What Can I Do If I Disagree With A Denial Of Benefits?
If you disagree with a determination, you have the right to file an appeal. Your appeal rights are printed on each determination you receive. A determination becomes final unless a written appeal is filed within seven calendar days after delivery or within ten calendar days after the mailing of the determination.
To file an appeal, you may either mail or fax your appeal to the office whose address and fax telephone number are printed on the determination. Your appeal letter must include your name, Social Security number, and address. In addition, give your reasons for disagreeing with the determination and, if you file late, the reason for the delay.
An Appeal Tribunal hearing will be scheduled and all interested parties will be notified. The hearing may be conducted inperson or by telephone. If you wish, an attorney or a nonattorney may represent you at the hearing. You can also include witnesses. A decision will be made on the evidence and sworn testimony presented at the hearing.
While you are waiting for the appeal hearing, continue to claim your weekly unemployment insurance benefits by telephone or by mail. This action gives you credit for these weeks pending the results of the hearing.
If you lose the appeal, you have the right to appeal again to the Board of Review.
Your former employer also has the right to appeal determinations made on your claim that deal with the reason why you are not working and the amount of your benefits. If your employer appeals and wins, you may be required to repay all or part of your unemployment insurance benefits.
Get Help from an Experienced Employment Law Attorney
Have you been discriminated against by a potential or current employer -- as a job applicant or current employee? To best protect your legal rights you should discuss your situation with an employment lawyer. Meet with a local employment for employees attorney sooner rather than later to protect your rights.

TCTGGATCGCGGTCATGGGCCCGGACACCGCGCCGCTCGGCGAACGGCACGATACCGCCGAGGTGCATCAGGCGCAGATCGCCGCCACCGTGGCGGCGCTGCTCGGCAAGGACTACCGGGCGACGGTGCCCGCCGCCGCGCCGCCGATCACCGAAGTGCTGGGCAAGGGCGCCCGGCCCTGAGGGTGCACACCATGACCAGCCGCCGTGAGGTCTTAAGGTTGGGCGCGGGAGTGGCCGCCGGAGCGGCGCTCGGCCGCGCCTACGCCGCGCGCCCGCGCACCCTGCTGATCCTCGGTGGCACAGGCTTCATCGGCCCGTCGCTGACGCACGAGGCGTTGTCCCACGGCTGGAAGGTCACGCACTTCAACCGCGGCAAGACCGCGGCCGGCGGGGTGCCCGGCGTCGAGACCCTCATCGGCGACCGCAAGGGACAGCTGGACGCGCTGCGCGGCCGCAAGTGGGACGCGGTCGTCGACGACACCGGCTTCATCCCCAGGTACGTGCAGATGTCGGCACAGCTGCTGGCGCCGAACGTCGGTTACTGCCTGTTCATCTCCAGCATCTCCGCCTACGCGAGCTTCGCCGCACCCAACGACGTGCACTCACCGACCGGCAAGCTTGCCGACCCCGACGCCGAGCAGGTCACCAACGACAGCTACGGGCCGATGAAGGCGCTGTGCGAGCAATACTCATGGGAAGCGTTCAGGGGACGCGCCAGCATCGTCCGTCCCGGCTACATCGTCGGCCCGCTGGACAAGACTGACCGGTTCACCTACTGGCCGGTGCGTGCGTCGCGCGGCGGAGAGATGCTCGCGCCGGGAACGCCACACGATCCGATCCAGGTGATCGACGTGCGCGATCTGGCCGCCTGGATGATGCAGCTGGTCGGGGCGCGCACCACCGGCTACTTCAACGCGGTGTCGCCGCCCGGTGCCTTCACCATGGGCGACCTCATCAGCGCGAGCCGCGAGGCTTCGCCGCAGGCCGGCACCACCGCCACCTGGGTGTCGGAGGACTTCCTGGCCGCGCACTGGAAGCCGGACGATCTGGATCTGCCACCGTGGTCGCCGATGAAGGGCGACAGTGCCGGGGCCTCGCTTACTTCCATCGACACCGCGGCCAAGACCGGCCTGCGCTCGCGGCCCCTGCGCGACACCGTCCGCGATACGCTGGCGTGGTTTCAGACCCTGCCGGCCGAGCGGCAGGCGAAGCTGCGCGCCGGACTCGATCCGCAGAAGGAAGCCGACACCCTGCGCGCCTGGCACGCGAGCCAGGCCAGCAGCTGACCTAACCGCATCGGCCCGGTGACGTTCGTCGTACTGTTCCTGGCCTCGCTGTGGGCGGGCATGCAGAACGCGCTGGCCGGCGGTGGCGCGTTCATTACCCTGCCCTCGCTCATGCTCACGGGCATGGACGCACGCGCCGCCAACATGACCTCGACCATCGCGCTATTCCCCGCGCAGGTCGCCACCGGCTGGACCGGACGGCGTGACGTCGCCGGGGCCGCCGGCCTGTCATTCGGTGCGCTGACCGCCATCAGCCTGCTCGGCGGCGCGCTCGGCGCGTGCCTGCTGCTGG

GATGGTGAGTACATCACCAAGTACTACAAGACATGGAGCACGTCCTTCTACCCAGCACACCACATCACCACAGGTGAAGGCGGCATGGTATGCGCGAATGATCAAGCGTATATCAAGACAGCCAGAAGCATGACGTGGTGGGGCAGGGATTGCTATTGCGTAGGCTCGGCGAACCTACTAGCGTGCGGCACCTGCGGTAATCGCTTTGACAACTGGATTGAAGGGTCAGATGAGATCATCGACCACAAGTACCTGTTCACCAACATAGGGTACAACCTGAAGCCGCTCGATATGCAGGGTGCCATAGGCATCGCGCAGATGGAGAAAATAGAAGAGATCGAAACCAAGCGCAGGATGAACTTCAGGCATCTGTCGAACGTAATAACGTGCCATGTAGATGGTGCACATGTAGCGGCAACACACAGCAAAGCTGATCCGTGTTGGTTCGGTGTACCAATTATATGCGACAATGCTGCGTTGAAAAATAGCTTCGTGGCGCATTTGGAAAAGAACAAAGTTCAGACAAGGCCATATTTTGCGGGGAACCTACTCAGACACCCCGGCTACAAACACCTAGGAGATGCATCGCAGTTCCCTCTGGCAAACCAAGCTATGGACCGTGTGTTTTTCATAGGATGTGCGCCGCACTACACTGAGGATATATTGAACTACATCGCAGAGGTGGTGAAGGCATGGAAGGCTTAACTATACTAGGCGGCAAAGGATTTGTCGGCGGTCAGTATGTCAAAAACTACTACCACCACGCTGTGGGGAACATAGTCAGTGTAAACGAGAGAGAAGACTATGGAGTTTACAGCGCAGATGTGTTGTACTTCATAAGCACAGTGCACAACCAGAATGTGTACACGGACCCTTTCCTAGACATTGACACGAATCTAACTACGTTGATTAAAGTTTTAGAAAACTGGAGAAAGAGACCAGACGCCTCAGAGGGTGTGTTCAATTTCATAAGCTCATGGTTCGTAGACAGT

Additional Employment Law for Employees Articles
- New Jersey Employment Law
- What is the minimum wage in New Jersey?
- When Is Overtime Pay Due?
- What Can I Do If My Employer Does Not Pay Me All The Money I Am Owed?
- How Often Must An Employee Be Paid?
- Are Employers Required To Pay Benefits (Vacation, Sick, Severance, Holiday Pay)?
- Can My Employer Fire Me Without Reason Or Notice?
- Am I Entitled To Rest Or Lunch Breaks?
- When Does An Employer Have To Pay Final Wages To A Terminated Employee?
- Are All Employees Working In New Jersey Covered By The Laws Enforced By The Division Of Wage And Hour Compliance?
- Is An Employment Certificate Required For Employment Of A Minor?
- Are Certain Occupations Prohibited For Minors?
- Are There Limits On The Hours That A Minor May Work?
- What Are The Eligibility Requirements?
- How Do I File An Initial Claim For Unemployment Benefits?
- What Is The Weekly Benefit Amount?
- How Do I File For Continued Weekly Benefits?
- Are Unemployment Benefits Taxable?
- What Will Happen If I Am Overpaid?
- What Are The Criteria That Determine Liability For Unemployment Taxes?
- As An Employer, What Are My Responsibilities For Tax And Wage Reporting?
- How Do I Receive The Quarterly Reports I Must File?
- What Specific Information Is Required From Employers On Wage Reports?
- What Are The Eligibility Requirements For A Reimbursement Account?
- How Are Unemployment Benefits Charged To My Account?